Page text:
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Pueblo City Council approves ballot question on future of Black Hills Energy partnership

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PUEBLO, Colo. (KRDO) -- Monday night Pueblo City Council voted unanimously to approve a ballot question asking residents if they want to leave the city's electricity provider and forming its own public electric utility.

Now, the item will appear on a ballot for Pueblo voters in a special election to be held on May 5th. If approved by voters, the ballot item would terminate the city's franchise agreement with Black Hills Energy and amend the city's charter.

The charter would authorize the Pueblo Board of Water Works to operate as both the city's water and electric works, and purchase or condemn Black Hills Energy's assets.

Supporters of the move to a public electric utility argue Black Hills Energy's rates are too high, hurting homeowners and Pueblo's ability to grow economically.

Back in September 2017, Pueblo City Council first declared intent to leave Black Hills Energy and form its own public electric utility by August of 2020. Two months later city council formed the Electric Utility Commission (EUC) to advise the city and mayor on the matter.

In October 2019, a consultant to the city who was studying the feasibility of forming a public electric utility in Pueblo, claimed municipalization would provide city customers with a retail rate saving approximately 10% if the city purchased or condemned Black Hills Energy's assets. The consultant then claimed that the city customer could potentially save 12% if the city simply acquired the assets in the city and county.

Black Hills Energy refutes these rate-saving claims.

"The City of Pueblo would be attempting a government takeover of a private business, the process of which is a costly, risky and a lengthy endeavor," said Julie Rodriguez with Black Hills Energy in a statement to KRDO. "The Concentric Energy Advisors study clearly shows the acquisition costs would be over $400M and would result in higher costs if the city formed an electric utility, not savings."

Black Hills Energy has also made its own offer to stay in Pueblo. It promised Pueblo customers a freeze in rates until Jan. 1, 2025 and a 100% renewable energy municipality by 2035. Black Hills argues their investments into renewable energy could save Pueblo customers hundreds of millions of dollars in rate payments over the next 20 years.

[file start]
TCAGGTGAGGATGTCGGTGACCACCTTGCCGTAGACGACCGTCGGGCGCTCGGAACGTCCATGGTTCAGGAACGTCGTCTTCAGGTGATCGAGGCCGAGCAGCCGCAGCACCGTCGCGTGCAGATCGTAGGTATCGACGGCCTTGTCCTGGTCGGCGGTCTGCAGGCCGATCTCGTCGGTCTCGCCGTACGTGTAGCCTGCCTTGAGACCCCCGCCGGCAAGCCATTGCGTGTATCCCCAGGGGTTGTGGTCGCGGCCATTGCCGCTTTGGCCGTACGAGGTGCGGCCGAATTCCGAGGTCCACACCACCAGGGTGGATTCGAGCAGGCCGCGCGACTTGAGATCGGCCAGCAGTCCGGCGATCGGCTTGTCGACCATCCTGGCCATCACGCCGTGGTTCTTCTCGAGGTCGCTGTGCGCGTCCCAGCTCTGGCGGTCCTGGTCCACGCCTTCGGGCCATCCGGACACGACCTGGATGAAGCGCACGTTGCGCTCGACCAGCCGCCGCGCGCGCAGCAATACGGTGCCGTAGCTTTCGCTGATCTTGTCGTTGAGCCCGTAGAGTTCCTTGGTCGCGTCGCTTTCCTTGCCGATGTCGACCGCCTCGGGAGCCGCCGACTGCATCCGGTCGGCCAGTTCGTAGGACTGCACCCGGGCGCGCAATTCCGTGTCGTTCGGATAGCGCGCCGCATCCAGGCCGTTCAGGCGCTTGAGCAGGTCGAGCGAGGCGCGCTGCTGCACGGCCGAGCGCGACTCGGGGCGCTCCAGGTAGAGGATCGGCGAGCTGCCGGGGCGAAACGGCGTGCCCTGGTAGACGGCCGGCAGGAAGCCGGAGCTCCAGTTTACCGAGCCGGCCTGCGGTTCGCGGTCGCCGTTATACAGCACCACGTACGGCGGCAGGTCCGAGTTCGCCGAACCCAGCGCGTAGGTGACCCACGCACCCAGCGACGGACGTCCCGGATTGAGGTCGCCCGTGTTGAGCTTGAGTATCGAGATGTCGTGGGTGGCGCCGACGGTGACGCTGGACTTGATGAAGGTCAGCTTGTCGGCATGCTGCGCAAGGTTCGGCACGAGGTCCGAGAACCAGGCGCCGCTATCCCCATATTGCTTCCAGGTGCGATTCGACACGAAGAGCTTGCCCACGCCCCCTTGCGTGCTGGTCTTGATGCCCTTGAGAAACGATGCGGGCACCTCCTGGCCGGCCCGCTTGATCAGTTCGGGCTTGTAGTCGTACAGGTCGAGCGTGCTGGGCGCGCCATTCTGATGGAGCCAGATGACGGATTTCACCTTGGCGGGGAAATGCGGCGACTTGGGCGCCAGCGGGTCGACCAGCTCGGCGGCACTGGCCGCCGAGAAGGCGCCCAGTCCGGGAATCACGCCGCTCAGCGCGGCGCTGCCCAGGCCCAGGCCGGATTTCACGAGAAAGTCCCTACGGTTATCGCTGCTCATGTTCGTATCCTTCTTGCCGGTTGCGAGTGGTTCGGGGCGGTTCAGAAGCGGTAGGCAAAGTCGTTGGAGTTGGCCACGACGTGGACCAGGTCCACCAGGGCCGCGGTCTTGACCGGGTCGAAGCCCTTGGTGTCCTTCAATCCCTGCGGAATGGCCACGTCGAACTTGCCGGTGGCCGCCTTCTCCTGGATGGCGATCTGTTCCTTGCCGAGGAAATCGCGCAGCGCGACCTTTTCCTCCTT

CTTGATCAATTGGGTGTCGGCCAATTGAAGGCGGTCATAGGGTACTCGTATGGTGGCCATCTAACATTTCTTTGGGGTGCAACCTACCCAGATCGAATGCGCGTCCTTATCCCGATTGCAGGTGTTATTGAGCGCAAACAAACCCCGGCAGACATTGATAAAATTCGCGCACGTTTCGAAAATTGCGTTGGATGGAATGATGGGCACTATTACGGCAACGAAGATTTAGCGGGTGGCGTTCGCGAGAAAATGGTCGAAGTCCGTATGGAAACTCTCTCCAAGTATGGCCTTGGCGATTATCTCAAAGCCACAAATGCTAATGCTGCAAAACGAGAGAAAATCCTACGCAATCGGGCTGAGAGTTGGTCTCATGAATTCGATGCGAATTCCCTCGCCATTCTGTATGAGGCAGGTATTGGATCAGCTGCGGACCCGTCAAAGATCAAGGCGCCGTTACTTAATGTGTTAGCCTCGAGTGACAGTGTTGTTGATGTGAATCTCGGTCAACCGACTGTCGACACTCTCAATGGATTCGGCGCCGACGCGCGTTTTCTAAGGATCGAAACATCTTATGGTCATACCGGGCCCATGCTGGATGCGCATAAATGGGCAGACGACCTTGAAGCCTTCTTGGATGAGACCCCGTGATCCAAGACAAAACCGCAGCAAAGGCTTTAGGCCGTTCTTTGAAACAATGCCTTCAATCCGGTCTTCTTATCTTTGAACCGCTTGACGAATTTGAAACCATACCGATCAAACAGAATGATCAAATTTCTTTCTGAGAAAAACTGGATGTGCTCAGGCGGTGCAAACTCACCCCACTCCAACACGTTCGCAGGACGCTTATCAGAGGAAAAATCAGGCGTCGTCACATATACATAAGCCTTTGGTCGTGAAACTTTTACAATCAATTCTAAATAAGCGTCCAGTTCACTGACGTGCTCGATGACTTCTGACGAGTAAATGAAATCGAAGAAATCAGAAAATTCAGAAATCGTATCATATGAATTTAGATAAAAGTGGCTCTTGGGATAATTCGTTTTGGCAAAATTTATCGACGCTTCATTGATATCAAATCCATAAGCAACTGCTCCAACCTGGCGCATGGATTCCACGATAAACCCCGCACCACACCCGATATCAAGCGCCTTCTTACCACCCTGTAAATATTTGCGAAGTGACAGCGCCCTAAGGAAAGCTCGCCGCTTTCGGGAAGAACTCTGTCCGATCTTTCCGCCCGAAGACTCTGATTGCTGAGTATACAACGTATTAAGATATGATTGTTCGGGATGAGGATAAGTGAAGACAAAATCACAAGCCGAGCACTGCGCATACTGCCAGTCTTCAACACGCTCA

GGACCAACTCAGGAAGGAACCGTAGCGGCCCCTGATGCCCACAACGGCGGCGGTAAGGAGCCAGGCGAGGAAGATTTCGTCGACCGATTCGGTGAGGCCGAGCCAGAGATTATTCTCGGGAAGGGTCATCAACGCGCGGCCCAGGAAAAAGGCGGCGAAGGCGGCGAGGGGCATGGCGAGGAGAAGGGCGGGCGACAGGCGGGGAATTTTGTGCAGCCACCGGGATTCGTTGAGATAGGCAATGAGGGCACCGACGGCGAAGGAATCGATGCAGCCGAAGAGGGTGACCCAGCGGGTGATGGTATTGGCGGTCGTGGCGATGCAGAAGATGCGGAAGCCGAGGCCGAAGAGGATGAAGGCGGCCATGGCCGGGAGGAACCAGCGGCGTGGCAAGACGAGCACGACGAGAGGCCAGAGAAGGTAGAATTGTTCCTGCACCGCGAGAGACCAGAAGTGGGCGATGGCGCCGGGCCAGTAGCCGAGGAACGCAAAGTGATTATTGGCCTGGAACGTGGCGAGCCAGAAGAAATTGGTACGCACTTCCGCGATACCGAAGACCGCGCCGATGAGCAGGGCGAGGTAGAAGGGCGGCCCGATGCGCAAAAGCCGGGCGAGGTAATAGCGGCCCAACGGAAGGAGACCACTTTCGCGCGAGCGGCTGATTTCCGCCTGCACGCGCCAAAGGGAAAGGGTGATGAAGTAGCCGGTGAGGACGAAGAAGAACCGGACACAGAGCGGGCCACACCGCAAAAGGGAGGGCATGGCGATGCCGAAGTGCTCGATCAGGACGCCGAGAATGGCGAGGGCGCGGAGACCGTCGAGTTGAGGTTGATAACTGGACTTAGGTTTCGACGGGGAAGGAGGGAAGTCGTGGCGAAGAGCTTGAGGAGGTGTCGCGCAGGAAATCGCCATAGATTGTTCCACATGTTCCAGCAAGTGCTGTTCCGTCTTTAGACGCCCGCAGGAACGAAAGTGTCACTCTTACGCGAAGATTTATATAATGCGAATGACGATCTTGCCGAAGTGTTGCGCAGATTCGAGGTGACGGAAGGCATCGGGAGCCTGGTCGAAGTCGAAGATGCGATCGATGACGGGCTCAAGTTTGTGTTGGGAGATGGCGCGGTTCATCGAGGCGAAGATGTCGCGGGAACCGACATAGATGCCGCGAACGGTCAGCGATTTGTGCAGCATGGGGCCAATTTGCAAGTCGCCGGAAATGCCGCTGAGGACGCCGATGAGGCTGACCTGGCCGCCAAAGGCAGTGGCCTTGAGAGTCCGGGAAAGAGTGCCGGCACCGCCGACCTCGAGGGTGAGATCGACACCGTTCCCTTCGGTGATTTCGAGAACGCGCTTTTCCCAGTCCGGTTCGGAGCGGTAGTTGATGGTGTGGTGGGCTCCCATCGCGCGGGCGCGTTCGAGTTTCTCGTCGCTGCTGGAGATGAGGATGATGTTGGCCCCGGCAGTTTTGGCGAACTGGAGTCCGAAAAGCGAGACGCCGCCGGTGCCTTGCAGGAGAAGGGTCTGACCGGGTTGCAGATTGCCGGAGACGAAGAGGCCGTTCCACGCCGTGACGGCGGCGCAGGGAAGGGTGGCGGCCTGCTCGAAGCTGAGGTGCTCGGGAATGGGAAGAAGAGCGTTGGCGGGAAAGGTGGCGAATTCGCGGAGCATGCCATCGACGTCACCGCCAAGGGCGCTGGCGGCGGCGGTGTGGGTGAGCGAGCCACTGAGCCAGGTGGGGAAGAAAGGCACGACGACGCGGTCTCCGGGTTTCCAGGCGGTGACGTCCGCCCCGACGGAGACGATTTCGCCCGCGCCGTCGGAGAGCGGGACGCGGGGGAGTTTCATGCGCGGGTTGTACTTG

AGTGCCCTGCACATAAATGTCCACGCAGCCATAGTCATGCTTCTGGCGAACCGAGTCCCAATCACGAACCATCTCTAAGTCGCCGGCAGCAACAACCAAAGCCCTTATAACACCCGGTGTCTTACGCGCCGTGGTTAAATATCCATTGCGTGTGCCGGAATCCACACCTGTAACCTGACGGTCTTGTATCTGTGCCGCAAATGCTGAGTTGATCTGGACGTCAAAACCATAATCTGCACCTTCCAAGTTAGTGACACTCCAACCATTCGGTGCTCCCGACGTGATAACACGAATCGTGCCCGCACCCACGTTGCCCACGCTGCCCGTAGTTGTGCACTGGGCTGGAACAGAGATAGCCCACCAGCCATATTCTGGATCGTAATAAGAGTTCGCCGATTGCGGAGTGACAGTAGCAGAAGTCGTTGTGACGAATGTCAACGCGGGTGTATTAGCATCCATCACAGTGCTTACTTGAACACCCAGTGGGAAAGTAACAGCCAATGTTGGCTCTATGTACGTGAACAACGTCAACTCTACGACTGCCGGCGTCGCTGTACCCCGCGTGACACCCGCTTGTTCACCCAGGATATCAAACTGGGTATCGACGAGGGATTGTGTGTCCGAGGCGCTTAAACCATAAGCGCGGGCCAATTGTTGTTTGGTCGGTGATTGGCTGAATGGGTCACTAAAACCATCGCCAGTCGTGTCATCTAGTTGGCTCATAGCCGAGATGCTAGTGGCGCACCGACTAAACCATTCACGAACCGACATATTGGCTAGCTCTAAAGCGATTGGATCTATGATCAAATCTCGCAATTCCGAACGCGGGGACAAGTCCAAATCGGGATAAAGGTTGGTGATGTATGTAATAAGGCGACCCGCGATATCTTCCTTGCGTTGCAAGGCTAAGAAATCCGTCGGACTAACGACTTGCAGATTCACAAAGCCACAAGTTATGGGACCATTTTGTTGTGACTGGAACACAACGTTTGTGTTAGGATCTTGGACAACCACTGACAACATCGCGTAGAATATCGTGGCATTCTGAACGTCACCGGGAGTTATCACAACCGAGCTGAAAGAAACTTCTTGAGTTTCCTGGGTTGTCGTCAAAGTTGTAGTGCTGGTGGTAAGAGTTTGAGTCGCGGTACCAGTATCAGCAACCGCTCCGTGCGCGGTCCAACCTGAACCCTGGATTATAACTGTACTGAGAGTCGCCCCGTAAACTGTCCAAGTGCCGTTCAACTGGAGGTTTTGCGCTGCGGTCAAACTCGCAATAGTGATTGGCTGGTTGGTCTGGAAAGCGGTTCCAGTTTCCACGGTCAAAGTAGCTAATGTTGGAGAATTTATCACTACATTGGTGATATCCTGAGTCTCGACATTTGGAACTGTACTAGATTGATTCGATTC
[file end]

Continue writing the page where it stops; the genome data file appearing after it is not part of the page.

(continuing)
This offer was tabled by Pueblo City Council members during the previous city council meeting on January 27th. Council members that voted to table wanted Black Hills Energy to make an offer where the rates could be lowered over time.

On November 21, 2019, the EUC unanimously recommended Pueblo leave Black Hills Energy, condemn its assets, and form its own public electric utility.

Time is of the essence if Pueblo wishes to leave its 20-year contract with Black Hills Energy, which ends in 2030. The 10-year off ramp to leave the contract expires Aug. 10, 2020.

The group 'Bring Power Home 2020' is set to sponsor a rally in front of Pueblo City Council Monday evening like it did before city council's regular meeting on January 27th. The group says they want Pueblo to break away from Black Hill's Energy's "control and unfair practices." The group plans on wearing green in support of leaving the franchise and forming a public electric utility.

In response to approving the ballot item Monday, Black Hills Energy provided the following response:

The ballot measure approved by Pueblo City Council is asking voters to approve a measure that will allow a takeover of the electric utility with no cost controls and no TABOR protections. This is a blank check for the Pueblo Board of Water Works to attempt to seize the electric system that provides clean, reliable energy to our customers today. This measure waives the right of citizens to vote on whether they want to spend hundreds of millions of dollars, or even have any oversight of future rate increases. On May 5th, Pueblo voters will be asked to sign on the dotted line without knowing the price tag. This is a  costly, risky ballot initiative – especially when voters consider the better, safer alternative of a cooperative agreement that provides $300 to $500 million in value, including customer savings that will result in lower energy bills.


Dan Beedie

Dan is a bureau reporter based out of Pueblo. Learn more about Dan here.